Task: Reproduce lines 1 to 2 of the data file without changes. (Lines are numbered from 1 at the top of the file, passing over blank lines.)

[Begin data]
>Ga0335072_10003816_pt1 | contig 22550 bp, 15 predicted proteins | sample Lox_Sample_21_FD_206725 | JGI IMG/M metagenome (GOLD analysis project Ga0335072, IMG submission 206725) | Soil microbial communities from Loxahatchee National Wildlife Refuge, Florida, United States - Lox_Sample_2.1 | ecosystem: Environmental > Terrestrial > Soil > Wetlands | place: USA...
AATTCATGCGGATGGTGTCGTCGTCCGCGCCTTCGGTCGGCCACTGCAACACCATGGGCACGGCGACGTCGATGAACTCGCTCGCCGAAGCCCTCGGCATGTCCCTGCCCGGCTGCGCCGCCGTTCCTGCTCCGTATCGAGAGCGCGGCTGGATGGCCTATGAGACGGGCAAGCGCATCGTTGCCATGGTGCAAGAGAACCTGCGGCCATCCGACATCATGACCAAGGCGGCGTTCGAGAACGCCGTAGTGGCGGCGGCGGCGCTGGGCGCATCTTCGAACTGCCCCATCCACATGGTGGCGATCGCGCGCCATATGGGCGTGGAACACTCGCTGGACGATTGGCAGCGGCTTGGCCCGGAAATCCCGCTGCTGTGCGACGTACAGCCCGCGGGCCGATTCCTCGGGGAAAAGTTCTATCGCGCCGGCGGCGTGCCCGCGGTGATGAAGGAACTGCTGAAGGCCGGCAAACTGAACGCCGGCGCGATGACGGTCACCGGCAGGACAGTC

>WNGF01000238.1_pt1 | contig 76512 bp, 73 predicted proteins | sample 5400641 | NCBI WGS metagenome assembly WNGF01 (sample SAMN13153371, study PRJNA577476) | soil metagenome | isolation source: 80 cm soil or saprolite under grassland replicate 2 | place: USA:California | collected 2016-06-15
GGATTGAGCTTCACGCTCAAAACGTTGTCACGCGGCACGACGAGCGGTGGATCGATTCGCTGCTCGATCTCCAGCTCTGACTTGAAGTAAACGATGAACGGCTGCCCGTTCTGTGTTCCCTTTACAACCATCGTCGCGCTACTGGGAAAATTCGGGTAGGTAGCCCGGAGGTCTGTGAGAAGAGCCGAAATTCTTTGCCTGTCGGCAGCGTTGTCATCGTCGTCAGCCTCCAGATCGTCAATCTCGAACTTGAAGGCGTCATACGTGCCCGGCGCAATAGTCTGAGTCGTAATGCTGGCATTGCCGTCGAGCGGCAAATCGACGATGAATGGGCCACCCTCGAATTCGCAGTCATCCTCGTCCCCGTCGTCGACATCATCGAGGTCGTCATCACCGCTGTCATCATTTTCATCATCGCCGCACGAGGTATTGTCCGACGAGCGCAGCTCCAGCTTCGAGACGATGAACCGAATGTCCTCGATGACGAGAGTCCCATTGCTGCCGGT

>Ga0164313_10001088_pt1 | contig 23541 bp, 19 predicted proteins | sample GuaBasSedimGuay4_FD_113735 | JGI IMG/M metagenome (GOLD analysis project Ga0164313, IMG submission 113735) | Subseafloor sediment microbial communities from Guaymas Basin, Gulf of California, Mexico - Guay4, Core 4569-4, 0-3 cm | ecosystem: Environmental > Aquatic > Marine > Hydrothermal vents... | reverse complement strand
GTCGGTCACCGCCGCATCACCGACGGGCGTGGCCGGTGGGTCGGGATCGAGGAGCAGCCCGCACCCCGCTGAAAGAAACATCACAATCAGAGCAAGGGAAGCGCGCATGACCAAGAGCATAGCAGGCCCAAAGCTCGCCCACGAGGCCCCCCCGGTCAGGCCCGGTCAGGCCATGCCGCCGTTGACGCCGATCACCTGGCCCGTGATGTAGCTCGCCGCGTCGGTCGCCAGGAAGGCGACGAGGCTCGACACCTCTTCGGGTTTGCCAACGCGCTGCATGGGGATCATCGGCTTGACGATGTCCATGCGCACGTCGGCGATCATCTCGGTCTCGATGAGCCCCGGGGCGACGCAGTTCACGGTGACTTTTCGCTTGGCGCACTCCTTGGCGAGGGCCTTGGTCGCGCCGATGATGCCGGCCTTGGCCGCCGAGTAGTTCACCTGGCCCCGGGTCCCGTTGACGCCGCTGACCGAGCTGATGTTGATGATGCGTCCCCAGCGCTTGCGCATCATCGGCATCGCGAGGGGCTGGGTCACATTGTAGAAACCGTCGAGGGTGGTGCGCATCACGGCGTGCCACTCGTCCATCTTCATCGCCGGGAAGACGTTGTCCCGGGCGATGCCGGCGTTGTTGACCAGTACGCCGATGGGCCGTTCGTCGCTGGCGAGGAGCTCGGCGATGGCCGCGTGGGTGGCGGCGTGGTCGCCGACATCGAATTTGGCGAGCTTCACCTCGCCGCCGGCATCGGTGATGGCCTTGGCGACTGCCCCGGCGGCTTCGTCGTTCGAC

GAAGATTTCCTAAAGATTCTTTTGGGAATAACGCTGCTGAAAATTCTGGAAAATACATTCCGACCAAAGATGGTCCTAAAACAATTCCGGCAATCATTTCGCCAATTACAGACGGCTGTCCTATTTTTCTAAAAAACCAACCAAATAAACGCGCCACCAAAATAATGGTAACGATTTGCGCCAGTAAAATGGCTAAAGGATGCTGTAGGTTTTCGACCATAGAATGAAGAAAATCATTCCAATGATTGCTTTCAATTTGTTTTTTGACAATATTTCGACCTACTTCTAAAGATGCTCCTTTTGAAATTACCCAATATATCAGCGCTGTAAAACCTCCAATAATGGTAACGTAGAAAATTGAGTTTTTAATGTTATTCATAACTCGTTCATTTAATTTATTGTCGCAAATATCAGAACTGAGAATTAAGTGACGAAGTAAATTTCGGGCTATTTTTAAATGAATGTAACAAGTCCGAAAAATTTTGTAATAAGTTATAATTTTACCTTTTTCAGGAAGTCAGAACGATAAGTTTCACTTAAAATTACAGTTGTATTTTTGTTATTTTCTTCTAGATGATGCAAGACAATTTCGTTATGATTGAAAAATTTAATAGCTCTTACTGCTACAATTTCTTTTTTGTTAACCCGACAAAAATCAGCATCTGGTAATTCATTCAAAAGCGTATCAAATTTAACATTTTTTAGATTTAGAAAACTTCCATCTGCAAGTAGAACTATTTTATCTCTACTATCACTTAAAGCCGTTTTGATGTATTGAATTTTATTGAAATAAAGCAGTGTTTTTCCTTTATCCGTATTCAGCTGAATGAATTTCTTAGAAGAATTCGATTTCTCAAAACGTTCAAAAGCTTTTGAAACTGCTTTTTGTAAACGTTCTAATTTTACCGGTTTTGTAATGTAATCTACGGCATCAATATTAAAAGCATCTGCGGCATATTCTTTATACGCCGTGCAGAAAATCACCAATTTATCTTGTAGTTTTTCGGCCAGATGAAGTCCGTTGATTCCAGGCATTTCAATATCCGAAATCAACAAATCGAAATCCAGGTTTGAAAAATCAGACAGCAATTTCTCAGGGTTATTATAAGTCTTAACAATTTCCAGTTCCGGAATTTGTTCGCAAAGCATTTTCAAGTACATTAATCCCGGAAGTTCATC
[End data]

>Ga0335072_10003816_pt1 | contig 22550 bp, 15 predicted proteins | sample Lox_Sample_21_FD_206725 | JGI IMG/M metagenome (GOLD analysis project Ga0335072, IMG submission 206725) | Soil microbial communities from Loxahatchee National Wildlife Refuge, Florida, United States - Lox_Sample_2.1 | ecosystem: Environmental > Terrestrial > Soil > Wetlands | place: USA...
AATTCATGCGGATGGTGTCGTCGTCCGCGCCTTCGGTCGGCCACTGCAACACCATGGGCACGGCGACGTCGATGAACTCGCTCGCCGAAGCCCTCGGCATGTCCCTGCCCGGCTGCGCCGCCGTTCCTGCTCCGTATCGAGAGCGCGGCTGGATGGCCTATGAGACGGGCAAGCGCATCGTTGCCATGGTGCAAGAGAACCTGCGGCCATCCGACATCATGACCAAGGCGGCGTTCGAGAACGCCGTAGTGGCGGCGGCGGCGCTGGGCGCATCTTCGAACTGCCCCATCCACATGGTGGCGATCGCGCGCCATATGGGCGTGGAACACTCGCTGGACGATTGGCAGCGGCTTGGCCCGGAAATCCCGCTGCTGTGCGACGTACAGCCCGCGGGCCGATTCCTCGGGGAAAAGTTCTATCGCGCCGGCGGCGTGCCCGCGGTGATGAAGGAACTGCTGAAGGCCGGCAAACTGAACGCCGGCGCGATGACGGTCACCGGCAGGACAGTC